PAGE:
“Graphene is very affordable as it can be produced using naturally occurring graphite, so this could be rolled out on a big scale. This is good news for health services because the new technology will not be expensive to make and buy. It also means it should be affordable to individuals.”

The paper, 'Functional liquid structures by emulsification of graphene and other two-dimensional nanomaterials', is published in Nanoscale on Tuesday 9 January 2018. It is authored by Matthew Large, Sean Ogilvie, Manuela Meloni, Aline Amorim Graf, and Giuseppe Fratta at the University of Sussex; Jonathan Salvage at the University of Brighton; Alice King and Alan B. Dalton, also at Sussex. The paper is here from 10am Tuesday 9 January: The team is collaborating with commercial partner Advanced Materials Development.

University of Sussex physicists help discover new stellar streams

Scientists from the University of Sussex, headed up by Professor of Astrophysics, Kathy Romer, are part of a team of 100 physicists from around the world who journeyed to Chile to study ‘dark energy’.Professor Kathy Romer at the telescope in Chile

This week, Professor Romer and her colleagues have released the first three years’ of data from the Dark Energy Survey, announced at the American Astronomical Society meeting in Washington, DC on Wednesday 10 January. This first major release of data from the survey includes information on around 400 million astronomical objects, including distant galaxies billions of light years away as well as stars in our own galaxy.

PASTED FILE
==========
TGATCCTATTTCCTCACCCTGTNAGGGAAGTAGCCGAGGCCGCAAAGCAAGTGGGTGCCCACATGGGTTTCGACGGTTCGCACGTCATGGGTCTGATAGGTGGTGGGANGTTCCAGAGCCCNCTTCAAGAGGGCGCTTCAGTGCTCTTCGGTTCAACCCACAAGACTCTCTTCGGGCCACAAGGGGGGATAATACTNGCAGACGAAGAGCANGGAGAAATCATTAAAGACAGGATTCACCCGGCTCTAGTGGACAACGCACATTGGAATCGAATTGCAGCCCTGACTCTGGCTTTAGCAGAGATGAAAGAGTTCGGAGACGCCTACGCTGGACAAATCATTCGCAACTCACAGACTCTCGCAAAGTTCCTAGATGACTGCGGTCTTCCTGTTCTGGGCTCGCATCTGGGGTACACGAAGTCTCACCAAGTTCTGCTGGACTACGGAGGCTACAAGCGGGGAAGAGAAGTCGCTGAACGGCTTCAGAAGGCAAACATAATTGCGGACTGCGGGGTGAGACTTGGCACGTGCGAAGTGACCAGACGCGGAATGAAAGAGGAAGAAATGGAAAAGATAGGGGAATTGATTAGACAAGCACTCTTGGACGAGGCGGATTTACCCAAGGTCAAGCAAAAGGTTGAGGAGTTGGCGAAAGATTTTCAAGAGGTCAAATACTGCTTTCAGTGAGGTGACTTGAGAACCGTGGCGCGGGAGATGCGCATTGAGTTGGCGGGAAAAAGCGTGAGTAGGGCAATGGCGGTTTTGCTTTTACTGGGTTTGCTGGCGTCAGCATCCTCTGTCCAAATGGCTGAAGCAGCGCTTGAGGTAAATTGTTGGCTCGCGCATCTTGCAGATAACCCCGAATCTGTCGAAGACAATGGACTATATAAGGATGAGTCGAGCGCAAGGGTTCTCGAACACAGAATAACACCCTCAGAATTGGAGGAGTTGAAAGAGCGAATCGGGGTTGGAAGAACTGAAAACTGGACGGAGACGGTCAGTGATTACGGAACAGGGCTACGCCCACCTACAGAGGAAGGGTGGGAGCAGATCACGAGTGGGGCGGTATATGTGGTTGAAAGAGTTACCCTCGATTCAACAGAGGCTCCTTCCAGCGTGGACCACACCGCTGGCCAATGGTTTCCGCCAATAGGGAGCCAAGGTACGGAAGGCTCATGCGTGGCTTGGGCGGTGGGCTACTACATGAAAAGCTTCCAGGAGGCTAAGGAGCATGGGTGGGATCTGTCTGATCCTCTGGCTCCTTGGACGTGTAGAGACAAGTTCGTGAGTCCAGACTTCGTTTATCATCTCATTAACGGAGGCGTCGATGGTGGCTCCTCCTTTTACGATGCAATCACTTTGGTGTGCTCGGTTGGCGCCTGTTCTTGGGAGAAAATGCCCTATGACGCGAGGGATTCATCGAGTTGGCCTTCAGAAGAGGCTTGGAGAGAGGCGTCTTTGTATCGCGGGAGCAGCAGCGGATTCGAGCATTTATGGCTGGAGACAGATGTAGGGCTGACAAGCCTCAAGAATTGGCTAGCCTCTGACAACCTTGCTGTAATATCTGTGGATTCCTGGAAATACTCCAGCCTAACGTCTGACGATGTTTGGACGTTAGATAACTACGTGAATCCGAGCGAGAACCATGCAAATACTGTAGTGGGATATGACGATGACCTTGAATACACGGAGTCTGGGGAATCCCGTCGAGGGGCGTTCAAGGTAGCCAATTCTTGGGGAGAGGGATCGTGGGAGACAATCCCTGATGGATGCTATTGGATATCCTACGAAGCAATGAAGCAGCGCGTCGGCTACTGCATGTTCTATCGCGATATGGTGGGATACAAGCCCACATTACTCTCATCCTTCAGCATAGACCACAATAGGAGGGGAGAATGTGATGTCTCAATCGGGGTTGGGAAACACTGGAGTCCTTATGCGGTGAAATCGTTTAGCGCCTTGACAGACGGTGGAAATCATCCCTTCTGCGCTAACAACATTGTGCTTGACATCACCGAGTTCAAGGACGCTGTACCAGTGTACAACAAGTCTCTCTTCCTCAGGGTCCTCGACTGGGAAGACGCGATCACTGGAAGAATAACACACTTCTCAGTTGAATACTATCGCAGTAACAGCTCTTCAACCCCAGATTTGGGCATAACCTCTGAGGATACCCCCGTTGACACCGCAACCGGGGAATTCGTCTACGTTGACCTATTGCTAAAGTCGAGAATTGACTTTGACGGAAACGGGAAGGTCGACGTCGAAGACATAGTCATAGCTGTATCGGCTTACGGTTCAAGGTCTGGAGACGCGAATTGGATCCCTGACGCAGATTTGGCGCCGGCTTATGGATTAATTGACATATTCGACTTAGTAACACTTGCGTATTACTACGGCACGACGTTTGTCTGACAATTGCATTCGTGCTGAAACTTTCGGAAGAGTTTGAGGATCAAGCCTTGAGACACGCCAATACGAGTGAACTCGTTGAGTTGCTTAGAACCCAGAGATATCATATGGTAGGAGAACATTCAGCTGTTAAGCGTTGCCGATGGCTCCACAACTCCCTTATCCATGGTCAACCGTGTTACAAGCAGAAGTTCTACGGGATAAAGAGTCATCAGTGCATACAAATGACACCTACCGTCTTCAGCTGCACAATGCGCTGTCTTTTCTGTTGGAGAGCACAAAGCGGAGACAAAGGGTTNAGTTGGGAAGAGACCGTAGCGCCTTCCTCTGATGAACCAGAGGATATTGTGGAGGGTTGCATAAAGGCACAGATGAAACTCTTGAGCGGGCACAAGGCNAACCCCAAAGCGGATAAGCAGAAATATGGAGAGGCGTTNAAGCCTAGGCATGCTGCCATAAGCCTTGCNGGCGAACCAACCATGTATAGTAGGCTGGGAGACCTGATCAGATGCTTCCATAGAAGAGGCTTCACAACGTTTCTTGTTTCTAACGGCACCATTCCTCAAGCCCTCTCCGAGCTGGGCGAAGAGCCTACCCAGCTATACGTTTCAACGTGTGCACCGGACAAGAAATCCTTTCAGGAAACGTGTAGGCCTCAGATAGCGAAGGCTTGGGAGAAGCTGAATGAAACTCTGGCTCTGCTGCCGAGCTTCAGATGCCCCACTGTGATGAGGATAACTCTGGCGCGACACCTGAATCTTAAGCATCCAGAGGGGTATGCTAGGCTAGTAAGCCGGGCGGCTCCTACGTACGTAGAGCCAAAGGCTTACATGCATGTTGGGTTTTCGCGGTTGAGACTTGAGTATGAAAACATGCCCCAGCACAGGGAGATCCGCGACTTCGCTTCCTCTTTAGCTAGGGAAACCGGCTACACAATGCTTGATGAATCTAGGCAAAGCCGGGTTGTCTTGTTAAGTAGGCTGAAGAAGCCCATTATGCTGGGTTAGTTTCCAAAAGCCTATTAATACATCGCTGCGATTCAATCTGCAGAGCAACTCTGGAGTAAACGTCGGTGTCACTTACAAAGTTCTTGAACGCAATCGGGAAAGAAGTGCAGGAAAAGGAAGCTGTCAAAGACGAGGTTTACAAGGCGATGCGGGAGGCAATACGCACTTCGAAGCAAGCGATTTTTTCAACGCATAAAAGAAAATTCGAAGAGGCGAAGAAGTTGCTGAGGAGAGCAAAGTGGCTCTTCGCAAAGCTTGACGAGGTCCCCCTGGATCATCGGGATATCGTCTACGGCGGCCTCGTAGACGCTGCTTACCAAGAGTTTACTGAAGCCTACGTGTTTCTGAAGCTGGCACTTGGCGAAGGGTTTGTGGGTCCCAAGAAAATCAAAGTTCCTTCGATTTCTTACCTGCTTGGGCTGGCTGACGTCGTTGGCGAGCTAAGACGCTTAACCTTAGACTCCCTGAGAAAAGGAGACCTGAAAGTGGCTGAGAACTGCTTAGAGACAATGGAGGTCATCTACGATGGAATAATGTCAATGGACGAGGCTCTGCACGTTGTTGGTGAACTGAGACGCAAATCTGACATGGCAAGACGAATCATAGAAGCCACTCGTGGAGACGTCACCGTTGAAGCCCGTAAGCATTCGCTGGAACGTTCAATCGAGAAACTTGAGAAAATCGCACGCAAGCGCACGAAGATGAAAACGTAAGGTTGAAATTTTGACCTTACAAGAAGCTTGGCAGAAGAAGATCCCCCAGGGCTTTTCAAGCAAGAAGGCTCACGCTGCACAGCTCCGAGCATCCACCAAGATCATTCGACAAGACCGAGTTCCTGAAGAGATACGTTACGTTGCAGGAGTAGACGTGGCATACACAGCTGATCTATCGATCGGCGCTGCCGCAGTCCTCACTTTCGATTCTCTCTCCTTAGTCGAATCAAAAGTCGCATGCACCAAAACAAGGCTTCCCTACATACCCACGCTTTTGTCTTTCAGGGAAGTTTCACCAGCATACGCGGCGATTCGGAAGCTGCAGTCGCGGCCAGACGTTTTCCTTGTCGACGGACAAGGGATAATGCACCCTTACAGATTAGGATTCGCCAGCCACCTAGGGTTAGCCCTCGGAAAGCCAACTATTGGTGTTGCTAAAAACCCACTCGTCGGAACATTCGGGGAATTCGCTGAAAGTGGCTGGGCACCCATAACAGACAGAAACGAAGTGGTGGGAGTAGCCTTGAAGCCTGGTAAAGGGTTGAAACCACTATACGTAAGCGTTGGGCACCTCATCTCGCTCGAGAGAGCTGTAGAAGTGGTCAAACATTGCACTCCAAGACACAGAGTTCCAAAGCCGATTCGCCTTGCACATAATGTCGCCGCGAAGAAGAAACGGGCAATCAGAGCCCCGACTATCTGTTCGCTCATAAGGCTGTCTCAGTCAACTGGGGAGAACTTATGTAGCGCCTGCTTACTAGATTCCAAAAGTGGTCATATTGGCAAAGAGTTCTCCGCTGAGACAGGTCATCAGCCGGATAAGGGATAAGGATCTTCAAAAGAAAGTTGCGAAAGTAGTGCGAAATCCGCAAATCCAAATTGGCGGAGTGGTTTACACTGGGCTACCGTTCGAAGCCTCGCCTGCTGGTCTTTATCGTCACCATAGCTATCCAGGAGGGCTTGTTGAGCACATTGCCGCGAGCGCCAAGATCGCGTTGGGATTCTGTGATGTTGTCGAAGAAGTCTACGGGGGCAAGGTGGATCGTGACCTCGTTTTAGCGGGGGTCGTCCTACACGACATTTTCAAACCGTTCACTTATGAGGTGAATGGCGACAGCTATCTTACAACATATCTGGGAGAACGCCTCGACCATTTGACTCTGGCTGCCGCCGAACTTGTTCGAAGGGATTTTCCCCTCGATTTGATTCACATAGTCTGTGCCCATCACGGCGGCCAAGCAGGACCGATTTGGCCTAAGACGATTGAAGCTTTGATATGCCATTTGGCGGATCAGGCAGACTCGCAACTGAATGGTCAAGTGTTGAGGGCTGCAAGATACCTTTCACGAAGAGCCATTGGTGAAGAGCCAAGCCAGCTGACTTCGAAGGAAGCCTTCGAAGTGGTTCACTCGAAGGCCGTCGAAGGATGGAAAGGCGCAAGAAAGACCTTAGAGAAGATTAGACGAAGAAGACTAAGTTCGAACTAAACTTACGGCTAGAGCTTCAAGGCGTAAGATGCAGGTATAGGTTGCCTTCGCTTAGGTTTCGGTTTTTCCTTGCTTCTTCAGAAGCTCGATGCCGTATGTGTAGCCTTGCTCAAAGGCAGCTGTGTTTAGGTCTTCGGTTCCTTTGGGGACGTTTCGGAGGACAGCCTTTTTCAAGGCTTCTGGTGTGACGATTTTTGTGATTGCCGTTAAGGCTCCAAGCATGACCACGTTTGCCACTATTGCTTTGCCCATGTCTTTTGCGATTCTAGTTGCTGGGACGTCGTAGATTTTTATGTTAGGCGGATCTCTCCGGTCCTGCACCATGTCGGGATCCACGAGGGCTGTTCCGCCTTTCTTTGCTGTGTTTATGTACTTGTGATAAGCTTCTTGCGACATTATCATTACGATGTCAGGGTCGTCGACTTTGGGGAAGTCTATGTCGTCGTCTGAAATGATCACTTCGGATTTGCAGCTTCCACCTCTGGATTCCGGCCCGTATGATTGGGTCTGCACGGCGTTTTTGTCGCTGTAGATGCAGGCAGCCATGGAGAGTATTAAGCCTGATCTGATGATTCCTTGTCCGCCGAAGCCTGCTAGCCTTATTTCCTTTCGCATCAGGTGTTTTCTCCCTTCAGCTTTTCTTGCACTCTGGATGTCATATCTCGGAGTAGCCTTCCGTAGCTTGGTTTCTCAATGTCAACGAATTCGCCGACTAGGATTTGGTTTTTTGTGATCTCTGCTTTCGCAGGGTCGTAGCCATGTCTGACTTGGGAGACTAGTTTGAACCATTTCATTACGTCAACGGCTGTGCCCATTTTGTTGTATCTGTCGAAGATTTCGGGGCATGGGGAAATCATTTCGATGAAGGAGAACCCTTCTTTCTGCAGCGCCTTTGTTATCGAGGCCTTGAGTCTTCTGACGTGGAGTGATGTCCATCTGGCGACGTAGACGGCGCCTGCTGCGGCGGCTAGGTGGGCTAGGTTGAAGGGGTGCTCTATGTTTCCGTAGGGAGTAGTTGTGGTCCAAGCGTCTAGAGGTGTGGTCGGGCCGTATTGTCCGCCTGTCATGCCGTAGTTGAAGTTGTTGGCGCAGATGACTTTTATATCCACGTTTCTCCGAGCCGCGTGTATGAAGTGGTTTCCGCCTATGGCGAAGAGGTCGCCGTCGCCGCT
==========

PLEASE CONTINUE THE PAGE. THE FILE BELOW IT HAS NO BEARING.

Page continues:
Scientists from the Dark Energy Survey are using this data to learn more about dark energy, the mysterious force believed to be accelerating the expansion of the universe. One of the key cosmological findings is the discovery of 11 new stellar streams, which are ribbons of stars orbiting a galaxy.

Professor Romer came up with the idea of asking Chilean schoolchildren to name some of the stellar streams. She says:

"I am really proud of the part that the University of Sussex has played in making the first Dark Energy Survey data release possible.

“As a team, the Sussex scientists clocked up over 100 nights at the mountain in Chile. We played an essential role in checking the quality of the data. Other than myself and a former postdoctoral fellow, Dr Marisa March, these contributions have all been thanks to our wonderful PhD and undergraduate students.

“One thing that I am especially delighted about is that my idea of asking Chilean school children to name the stellar streams was taken on. Two high school students from Vicuna, the town nearest to the telescope, researched words from the native Quechua and Aymara cultures that were related to water. They then presented several options to about 90 kindergarten and first-grade students, who made the final choices. Their selections were the Aymara name Aliqa Una, meaning Quiet Water, and two Quechua names, Palca, meaning Crossing Rivers, and Willka Yaku, or Sacred Water.”